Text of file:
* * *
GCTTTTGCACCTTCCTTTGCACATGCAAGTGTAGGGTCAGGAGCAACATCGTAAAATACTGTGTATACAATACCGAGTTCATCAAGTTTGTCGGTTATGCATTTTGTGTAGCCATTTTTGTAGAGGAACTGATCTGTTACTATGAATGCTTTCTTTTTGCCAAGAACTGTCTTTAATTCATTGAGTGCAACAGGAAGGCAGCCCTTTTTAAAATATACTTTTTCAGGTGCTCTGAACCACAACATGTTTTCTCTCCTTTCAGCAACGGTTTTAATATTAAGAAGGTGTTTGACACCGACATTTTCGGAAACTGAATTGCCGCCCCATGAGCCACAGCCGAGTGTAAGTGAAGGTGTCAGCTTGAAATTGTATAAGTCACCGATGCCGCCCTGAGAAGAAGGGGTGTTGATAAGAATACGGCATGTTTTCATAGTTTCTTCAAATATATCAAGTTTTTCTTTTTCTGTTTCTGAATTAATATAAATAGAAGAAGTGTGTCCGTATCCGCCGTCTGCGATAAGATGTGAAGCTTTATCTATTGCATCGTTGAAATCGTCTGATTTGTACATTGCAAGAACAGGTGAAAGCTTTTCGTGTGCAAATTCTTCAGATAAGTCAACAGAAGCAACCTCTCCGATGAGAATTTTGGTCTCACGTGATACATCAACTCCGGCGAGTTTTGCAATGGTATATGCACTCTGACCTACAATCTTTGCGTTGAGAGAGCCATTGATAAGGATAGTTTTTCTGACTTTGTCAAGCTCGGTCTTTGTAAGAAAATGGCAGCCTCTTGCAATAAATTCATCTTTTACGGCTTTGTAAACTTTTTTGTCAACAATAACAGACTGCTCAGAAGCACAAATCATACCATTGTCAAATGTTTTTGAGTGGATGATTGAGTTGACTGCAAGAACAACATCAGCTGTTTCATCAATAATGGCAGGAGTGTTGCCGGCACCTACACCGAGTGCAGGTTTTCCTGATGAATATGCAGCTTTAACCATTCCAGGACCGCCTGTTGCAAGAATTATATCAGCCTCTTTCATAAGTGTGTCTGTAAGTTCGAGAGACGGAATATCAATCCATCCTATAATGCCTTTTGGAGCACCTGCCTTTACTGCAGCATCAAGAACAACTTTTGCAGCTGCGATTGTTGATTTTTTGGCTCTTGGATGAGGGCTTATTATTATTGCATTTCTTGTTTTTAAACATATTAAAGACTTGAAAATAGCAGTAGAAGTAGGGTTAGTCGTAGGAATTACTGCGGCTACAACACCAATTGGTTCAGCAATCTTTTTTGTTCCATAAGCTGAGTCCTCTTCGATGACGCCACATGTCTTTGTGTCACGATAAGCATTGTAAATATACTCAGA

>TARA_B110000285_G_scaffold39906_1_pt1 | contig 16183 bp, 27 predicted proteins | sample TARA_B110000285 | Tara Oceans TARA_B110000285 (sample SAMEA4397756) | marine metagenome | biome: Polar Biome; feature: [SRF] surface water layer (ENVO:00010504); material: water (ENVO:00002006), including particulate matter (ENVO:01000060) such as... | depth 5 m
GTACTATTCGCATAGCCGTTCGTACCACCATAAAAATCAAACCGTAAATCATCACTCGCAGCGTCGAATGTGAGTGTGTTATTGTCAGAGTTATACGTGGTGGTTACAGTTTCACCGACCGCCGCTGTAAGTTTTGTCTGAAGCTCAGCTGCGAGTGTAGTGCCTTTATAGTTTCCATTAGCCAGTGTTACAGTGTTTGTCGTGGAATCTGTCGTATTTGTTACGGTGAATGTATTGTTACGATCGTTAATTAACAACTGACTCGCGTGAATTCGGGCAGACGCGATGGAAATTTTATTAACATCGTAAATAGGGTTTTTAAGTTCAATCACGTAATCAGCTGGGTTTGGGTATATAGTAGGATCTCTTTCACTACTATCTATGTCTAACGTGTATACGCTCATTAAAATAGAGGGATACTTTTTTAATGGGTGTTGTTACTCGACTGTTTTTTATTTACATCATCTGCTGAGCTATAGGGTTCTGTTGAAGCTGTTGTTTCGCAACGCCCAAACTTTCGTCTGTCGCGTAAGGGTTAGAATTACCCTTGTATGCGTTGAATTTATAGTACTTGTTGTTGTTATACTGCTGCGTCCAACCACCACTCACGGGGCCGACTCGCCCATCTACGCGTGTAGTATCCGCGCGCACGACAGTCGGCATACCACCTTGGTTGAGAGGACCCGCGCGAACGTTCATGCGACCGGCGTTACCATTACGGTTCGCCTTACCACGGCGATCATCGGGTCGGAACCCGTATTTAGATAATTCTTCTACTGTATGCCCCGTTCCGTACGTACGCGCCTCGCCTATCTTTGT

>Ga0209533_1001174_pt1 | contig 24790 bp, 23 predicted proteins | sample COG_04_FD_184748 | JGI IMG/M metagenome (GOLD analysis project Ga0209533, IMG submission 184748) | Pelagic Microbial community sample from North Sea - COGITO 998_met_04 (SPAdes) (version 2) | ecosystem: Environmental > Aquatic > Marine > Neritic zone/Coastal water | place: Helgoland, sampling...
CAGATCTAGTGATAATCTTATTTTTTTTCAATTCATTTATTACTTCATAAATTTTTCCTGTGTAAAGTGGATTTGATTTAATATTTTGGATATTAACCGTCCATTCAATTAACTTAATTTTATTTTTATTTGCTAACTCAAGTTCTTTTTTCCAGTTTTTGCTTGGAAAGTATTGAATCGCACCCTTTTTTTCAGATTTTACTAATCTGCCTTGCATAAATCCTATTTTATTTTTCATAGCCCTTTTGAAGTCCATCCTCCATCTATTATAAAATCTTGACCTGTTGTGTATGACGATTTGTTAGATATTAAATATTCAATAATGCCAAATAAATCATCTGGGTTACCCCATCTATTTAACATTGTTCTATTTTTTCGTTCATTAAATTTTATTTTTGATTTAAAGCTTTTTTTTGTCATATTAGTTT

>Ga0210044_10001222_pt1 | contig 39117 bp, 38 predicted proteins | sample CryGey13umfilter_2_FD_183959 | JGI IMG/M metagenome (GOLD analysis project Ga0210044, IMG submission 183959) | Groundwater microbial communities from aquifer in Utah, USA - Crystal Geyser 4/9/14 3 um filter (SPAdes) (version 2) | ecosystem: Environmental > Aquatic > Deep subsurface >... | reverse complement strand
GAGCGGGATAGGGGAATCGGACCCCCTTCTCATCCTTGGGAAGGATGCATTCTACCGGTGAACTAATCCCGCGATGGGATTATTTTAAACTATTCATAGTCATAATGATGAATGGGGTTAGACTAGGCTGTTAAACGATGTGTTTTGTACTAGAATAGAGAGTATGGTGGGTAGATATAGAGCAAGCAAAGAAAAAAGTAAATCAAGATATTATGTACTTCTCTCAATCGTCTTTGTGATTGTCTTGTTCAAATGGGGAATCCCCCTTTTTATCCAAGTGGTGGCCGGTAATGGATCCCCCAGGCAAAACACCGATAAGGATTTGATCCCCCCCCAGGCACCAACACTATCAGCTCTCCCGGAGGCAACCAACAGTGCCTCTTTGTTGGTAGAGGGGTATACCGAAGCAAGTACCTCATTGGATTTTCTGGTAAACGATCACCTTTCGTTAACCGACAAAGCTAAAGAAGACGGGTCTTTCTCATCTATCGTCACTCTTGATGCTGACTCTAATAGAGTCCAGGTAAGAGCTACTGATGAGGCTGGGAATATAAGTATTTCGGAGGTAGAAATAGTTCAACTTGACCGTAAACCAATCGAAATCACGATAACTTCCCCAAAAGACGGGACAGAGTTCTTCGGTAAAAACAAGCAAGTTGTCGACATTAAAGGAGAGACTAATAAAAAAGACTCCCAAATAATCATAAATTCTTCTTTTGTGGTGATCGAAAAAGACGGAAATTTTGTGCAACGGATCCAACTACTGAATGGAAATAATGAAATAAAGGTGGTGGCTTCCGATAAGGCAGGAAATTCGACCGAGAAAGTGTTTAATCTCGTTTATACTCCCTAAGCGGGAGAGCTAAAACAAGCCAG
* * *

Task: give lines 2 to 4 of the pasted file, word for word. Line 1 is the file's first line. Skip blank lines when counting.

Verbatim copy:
>TARA_B110000285_G_scaffold39906_1_pt1 | contig 16183 bp, 27 predicted proteins | sample TARA_B110000285 | Tara Oceans TARA_B110000285 (sample SAMEA4397756) | marine metagenome | biome: Polar Biome; feature: [SRF] surface water layer (ENVO:00010504); material: water (ENVO:00002006), including particulate matter (ENVO:01000060) such as... | depth 5 m
GTACTATTCGCATAGCCGTTCGTACCACCATAAAAATCAAACCGTAAATCATCACTCGCAGCGTCGAATGTGAGTGTGTTATTGTCAGAGTTATACGTGGTGGTTACAGTTTCACCGACCGCCGCTGTAAGTTTTGTCTGAAGCTCAGCTGCGAGTGTAGTGCCTTTATAGTTTCCATTAGCCAGTGTTACAGTGTTTGTCGTGGAATCTGTCGTATTTGTTACGGTGAATGTATTGTTACGATCGTTAATTAACAACTGACTCGCGTGAATTCGGGCAGACGCGATGGAAATTTTATTAACATCGTAAATAGGGTTTTTAAGTTCAATCACGTAATCAGCTGGGTTTGGGTATATAGTAGGATCTCTTTCACTACTATCTATGTCTAACGTGTATACGCTCATTAAAATAGAGGGATACTTTTTTAATGGGTGTTGTTACTCGACTGTTTTTTATTTACATCATCTGCTGAGCTATAGGGTTCTGTTGAAGCTGTTGTTTCGCAACGCCCAAACTTTCGTCTGTCGCGTAAGGGTTAGAATTACCCTTGTATGCGTTGAATTTATAGTACTTGTTGTTGTTATACTGCTGCGTCCAACCACCACTCACGGGGCCGACTCGCCCATCTACGCGTGTAGTATCCGCGCGCACGACAGTCGGCATACCACCTTGGTTGAGAGGACCCGCGCGAACGTTCATGCGACCGGCGTTACCATTACGGTTCGCCTTACCACGGCGATCATCGGGTCGGAACCCGTATTTAGATAATTCTTCTACTGTATGCCCCGTTCCGTACGTACGCGCCTCGCCTATCTTTGT

>Ga0209533_1001174_pt1 | contig 24790 bp, 23 predicted proteins | sample COG_04_FD_184748 | JGI IMG/M metagenome (GOLD analysis project Ga0209533, IMG submission 184748) | Pelagic Microbial community sample from North Sea - COGITO 998_met_04 (SPAdes) (version 2) | ecosystem: Environmental > Aquatic > Marine > Neritic zone/Coastal water | place: Helgoland, sampling...